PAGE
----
Initially the Bush administration asserted that they could withhold all the protections of the Geneva Conventions to captives from the war on terror. This policy was challenged before the Judicial branch. Critics argued that the USA could not evade its obligation to conduct competent tribunals to determine whether captives are, or are not, entitled to the protections of prisoner of war status.
Subsequently the Department of Defense instituted the [[Combatant Status Review Tribunals. The Tribunals, however, were not authorized to determine whether the captives were lawful combatants -- rather they were merely empowered to make a recommendation as to whether the captive had previously been correctly determined to match the Bush administration's definition of an enemy combatant.
Lahmar chose to participate in his Combatant Status Review Tribunal.
The unclassified allegations he had to answer were:
He said he was arrested in his own home, in Sarajevo, not on the battlefield. The documents released by his review Tribunal confirm that.
He said that he was told that the reason for his arrest was involvement in a plot to bomb the American Embassy in Sarajevo. The documents released by his review Tribunal confirm that.
He said that although the ostensible reason for his arrest was the bomb plot his interrogators refused to interrogate him over that plot. He said he was told that if he could supply useful information he would be released.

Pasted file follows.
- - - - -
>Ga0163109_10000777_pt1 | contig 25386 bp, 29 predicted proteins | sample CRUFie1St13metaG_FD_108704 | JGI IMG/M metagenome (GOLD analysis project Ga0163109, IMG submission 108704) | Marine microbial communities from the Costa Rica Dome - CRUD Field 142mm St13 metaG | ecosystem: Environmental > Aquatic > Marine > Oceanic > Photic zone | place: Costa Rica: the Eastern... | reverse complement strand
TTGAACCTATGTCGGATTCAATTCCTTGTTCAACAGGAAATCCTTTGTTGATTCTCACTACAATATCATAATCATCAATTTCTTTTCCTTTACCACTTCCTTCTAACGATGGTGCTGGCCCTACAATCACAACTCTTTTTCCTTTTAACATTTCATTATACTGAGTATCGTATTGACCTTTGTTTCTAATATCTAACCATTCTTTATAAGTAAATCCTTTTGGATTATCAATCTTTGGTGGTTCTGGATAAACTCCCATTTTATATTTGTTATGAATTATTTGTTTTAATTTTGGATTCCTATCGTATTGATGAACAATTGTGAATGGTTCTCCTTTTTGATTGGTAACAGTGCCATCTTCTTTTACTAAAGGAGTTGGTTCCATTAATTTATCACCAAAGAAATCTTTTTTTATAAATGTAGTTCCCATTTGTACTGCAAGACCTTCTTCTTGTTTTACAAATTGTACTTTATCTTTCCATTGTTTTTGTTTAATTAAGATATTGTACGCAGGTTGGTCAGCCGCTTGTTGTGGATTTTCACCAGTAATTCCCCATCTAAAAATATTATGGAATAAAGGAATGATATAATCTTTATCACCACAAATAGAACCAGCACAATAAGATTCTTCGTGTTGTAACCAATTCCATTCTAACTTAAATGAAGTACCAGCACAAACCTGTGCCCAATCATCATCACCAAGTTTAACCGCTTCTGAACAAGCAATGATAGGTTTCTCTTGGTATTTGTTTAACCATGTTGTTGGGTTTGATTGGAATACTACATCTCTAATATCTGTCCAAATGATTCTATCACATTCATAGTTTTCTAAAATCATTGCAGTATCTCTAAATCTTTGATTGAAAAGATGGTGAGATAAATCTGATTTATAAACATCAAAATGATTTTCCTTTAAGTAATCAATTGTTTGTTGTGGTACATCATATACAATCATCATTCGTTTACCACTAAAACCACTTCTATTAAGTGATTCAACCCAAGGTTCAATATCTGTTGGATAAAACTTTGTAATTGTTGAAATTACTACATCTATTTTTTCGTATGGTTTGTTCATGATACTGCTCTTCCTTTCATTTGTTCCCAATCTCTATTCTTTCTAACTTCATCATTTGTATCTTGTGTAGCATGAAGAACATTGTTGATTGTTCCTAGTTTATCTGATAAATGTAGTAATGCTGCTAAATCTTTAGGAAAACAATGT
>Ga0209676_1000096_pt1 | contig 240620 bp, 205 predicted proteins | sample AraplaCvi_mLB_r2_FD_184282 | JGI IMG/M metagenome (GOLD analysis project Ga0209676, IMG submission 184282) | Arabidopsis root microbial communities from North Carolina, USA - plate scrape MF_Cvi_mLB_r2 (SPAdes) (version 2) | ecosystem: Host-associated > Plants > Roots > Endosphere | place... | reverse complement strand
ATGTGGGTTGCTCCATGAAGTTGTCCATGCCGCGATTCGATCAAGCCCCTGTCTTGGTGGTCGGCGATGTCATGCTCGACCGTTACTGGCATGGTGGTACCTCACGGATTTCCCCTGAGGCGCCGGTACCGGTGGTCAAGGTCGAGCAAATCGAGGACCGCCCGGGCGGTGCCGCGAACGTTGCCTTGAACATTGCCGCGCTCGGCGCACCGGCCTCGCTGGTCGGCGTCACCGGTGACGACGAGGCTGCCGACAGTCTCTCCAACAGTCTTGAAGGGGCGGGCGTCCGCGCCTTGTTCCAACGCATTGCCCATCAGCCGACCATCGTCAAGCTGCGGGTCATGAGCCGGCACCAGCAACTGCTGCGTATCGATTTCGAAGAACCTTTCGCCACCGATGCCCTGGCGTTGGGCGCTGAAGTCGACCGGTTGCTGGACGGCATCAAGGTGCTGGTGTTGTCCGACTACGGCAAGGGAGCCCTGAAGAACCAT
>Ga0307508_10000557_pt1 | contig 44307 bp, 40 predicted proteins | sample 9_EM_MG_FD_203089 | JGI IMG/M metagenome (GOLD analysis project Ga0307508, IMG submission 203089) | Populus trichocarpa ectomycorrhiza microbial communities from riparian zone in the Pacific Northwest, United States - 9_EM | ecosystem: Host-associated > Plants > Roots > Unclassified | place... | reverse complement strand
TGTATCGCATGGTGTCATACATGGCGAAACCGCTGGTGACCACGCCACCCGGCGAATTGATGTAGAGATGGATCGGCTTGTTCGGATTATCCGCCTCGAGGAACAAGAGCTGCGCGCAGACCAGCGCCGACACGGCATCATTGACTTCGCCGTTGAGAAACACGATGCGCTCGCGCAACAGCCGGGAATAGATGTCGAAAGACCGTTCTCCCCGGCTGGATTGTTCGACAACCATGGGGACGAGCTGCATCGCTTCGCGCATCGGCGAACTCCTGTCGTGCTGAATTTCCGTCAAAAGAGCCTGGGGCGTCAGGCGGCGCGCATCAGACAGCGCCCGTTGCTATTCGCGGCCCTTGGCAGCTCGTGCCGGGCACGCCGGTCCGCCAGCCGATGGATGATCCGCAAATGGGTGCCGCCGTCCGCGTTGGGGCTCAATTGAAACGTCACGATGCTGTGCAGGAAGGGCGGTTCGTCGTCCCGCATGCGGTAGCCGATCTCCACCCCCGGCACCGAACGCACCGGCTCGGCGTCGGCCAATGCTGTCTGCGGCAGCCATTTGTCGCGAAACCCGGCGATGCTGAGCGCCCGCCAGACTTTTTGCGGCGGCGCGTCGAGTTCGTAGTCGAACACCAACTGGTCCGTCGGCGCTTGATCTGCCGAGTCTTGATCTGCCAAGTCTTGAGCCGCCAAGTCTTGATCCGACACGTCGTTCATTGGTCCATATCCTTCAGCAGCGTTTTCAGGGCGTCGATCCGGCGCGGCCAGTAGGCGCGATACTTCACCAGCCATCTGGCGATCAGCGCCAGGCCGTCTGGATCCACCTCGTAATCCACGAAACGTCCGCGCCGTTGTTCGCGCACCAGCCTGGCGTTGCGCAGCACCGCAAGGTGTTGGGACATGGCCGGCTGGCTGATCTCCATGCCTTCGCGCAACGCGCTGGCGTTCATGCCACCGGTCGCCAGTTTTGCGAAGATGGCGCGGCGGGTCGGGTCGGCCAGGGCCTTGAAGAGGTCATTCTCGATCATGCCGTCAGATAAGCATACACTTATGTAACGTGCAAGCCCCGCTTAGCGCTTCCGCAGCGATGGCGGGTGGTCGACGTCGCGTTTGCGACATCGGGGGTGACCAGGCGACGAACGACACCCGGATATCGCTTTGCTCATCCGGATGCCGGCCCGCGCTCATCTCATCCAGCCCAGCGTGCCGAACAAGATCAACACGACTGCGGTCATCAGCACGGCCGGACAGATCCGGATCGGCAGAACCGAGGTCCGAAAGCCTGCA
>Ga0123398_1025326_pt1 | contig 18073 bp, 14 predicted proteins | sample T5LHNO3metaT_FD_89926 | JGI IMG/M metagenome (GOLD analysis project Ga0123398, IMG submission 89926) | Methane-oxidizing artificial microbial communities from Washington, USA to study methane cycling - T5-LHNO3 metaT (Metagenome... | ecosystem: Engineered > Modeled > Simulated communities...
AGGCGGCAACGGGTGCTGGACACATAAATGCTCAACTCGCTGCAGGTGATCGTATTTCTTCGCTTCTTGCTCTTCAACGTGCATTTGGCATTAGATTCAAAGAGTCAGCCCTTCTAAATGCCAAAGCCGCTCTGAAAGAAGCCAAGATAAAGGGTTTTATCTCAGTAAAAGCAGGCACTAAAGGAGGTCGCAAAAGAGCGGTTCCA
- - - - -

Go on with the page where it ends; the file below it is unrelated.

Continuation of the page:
Lahmar ridiculed the claim that he had any tie to the individual whose name was redacted in the public copy of the allegations against him.
Lahmar seems to be saying that he was detained, and whisked to Guantanamo, not for anything he did, or planned, not for any ties he might have had to terrorism, or terrorists, but because the Americans believe he knows things about other Arabs living in Bosnia who do have ties to terrorism.
Basing their determination on classified evidence the Tribunal determined that Lahmar had been appropriately classified as an "enemy combatant".
Detainees who were determined to have been properly classified as "enemy combatants" were scheduled to have their dossier reviewed at annual Administrative Review Board hearings. The Administrative Review Boards weren't authorized to review whether a detainee qualified for POW status, and they weren't authorized to review whether a detainee should have been classified as an "enemy combatant".
They were authorized to consider whether a detainee should continue to be detained by the United States, because they continued to pose a threat -- or whether they could safely be repatriated to the custody of their home country, or whether they could be set free.
Lahmar chose to participate in his Administrative Review Board hearing.